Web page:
Shaun Munro reviews Laser League…
While calling any multiplayer sports title “the next Rocket League” is clearly intended as a term of endearment by fans and critics alike, it can have the unfortunate consequence of dooming a game to fall short of lofty, misplaced expectations (case in point, last year’s solid-but-already-forgotten Disc Jam). Though Laser League perhaps invites such remarks with its generically on-the-nose title, as a piece of left-field, hyper-competitive futuristic sports mayhem, it more than does the trick.
A common trait among the more successful, long-standing indie sports games is their effortless pick-up-and-play appeal, where even the least-instinctive players can have fun, while deceptive technical intricacies emerge for those who wish to take competition to the next level. This effort, from OlliOlli developers Roll7 Games, while not quite nailing the sweaty-palmed glory of the aforementioned king of the genre, is nevertheless one of its more creative additions as of late.
Matches in Laser League see two teams of suited-up future-humans racing around a grid while trying to activate as many neutral, white nodes as possible. Running over a neutral node will transform it into a moving laser barrier in your team’s colour, which you and your comrades can pass through, but if your rivals touch it, they’ll be dissolved on impact. The more nodes you can activate in your favour, the less room your opponents have to navigate the grid and avoid contact.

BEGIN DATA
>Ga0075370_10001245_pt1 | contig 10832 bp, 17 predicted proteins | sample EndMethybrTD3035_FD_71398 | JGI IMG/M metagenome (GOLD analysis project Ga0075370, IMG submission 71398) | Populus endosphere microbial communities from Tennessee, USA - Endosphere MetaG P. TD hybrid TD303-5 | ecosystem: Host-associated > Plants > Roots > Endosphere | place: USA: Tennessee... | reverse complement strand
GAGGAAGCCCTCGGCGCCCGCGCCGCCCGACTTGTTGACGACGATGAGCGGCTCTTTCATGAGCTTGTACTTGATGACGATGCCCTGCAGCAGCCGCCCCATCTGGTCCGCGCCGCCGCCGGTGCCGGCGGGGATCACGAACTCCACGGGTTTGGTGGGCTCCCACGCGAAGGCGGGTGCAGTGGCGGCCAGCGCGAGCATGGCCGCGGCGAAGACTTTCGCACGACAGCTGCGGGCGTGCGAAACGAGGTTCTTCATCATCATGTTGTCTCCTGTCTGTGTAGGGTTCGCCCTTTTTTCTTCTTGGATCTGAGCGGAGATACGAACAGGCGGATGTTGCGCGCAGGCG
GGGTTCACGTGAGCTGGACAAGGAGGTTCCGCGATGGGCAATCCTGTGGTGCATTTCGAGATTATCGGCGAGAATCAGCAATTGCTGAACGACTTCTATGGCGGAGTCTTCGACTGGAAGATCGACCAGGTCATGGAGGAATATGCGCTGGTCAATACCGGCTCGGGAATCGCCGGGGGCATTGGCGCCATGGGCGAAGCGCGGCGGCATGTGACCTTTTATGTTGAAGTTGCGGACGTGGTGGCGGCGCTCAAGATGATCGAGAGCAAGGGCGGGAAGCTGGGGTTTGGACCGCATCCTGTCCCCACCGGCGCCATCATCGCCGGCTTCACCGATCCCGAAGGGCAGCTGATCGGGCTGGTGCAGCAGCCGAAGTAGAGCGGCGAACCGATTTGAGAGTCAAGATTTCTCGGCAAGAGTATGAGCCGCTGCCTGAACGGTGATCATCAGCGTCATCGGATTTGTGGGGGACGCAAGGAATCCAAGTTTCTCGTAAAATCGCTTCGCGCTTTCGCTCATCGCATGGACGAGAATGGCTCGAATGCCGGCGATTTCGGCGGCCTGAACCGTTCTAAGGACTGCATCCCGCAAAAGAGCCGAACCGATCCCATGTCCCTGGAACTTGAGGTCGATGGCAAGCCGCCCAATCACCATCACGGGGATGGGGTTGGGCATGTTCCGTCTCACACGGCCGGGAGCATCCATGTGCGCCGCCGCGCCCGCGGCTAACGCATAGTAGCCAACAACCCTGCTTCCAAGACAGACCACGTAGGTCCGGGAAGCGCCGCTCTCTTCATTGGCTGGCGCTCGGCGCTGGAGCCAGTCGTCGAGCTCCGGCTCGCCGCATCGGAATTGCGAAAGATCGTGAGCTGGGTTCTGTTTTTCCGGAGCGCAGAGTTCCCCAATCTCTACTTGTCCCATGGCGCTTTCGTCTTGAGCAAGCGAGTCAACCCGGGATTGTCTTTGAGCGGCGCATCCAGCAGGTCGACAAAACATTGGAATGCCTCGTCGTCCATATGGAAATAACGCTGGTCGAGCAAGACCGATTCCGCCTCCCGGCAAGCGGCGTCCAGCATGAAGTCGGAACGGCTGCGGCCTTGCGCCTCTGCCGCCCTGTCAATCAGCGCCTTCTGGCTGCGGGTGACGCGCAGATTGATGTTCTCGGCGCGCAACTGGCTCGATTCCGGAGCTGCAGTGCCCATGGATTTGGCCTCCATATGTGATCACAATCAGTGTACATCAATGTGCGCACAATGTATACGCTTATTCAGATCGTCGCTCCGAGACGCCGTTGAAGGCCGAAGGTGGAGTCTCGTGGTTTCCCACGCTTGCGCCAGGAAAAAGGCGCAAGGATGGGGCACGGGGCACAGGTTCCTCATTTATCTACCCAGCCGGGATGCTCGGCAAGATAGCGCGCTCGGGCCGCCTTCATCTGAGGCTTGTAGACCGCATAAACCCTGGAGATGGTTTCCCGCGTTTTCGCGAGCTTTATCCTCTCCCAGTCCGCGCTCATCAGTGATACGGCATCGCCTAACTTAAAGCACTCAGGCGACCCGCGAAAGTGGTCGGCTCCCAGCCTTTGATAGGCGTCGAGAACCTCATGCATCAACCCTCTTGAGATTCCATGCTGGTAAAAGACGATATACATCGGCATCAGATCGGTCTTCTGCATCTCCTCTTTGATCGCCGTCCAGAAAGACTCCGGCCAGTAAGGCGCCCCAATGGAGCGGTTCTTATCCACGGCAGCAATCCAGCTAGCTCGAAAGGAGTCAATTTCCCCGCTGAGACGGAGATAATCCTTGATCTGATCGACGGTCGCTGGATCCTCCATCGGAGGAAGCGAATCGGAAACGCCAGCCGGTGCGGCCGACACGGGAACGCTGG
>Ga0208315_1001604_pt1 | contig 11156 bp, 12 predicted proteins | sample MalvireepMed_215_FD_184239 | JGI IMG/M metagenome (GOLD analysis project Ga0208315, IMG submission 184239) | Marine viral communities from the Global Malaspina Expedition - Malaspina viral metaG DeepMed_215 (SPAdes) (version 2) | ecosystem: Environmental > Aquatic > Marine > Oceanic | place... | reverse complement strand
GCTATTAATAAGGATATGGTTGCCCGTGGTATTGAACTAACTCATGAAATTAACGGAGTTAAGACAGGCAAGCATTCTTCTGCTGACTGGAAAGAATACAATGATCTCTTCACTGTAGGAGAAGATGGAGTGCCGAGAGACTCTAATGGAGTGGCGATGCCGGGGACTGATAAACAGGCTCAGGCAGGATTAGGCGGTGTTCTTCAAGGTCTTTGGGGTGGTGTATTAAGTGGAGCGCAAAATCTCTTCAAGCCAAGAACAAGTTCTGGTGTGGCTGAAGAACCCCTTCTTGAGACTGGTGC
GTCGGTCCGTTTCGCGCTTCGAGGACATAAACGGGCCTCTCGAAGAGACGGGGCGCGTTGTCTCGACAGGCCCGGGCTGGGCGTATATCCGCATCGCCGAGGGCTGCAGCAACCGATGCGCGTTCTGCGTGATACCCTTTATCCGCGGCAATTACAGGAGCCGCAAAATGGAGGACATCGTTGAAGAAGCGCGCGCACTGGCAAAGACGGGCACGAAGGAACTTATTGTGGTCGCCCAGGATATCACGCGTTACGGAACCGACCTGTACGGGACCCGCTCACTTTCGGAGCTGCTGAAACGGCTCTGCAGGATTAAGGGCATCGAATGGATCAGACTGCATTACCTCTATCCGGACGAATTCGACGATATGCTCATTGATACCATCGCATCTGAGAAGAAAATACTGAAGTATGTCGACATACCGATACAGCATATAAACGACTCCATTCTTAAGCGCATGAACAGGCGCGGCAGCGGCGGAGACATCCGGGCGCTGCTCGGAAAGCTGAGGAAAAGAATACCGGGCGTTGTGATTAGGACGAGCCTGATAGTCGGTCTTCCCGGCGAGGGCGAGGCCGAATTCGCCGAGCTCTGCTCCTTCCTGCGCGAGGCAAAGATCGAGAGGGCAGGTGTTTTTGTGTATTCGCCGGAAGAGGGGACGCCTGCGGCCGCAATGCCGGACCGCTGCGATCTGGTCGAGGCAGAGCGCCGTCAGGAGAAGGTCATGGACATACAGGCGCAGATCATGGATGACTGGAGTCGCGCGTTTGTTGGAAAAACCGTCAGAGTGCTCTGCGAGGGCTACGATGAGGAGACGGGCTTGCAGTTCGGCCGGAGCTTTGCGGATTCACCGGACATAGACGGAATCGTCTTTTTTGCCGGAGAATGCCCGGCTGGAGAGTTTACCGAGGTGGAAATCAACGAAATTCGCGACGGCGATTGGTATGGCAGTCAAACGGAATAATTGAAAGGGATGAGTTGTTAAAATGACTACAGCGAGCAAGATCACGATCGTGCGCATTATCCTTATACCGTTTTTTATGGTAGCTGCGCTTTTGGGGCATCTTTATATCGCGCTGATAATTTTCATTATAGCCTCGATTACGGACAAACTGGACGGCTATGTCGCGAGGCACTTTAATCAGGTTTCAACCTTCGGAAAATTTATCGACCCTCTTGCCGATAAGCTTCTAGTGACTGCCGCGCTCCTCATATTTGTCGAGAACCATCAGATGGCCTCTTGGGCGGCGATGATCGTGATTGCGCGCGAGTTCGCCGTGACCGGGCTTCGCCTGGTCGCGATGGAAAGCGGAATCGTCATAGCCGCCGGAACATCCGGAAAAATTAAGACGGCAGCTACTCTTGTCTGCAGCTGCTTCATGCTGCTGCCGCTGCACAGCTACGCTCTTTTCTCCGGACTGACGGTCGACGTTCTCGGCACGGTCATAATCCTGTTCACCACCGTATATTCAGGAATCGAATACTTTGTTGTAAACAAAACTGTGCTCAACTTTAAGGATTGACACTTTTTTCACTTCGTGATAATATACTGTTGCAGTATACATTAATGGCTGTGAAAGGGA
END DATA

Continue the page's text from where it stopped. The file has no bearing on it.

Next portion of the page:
Any given match typically starts with a frantic rush for as many spawning nodes as possible, after which more nodes will appear along with special power-ups, enabling you to speed-up play, switch the node colours for maximum confusion, reset the grid entirely and countless more.
Eliminating the entire opposing team wins your team a point – with three points winning a set – though if you’re able to run over a teammate’s death marker, you can bring them back to life. Matches are two-out-of-three sets – with the losing team able to switch-up abilities between sets – and typically last around 10 minutes each.
It’s fair to say that Laser League can seem a touch daunting when you start playing; though all the action transpires on a single, static screen, it’s easy to lose yourself in the sheer visual chaos that unfolds, especially when deep into a lengthy round against skilled players. Even with the core concept being so basic, the power-ups, half-dozen classes – my personal favourite being Blade and his insta-kill death-slash – and additional modifiers players can choose from will quickly cause confusion if you’re not paying attention.
Like most enjoyable sports titles, though, there’s a point at which all this chaos clicks and you find yourself “in the zone”, so to speak. As your comfort with the power-ups and abilities increase – and it can certainly take some time to figure out which combinations work best for you and your team – you’ll find yourself taking dicier risks with tighter plays, inevitably resulting in both the most uproarious rewards and, yes, devastating heartbreaks.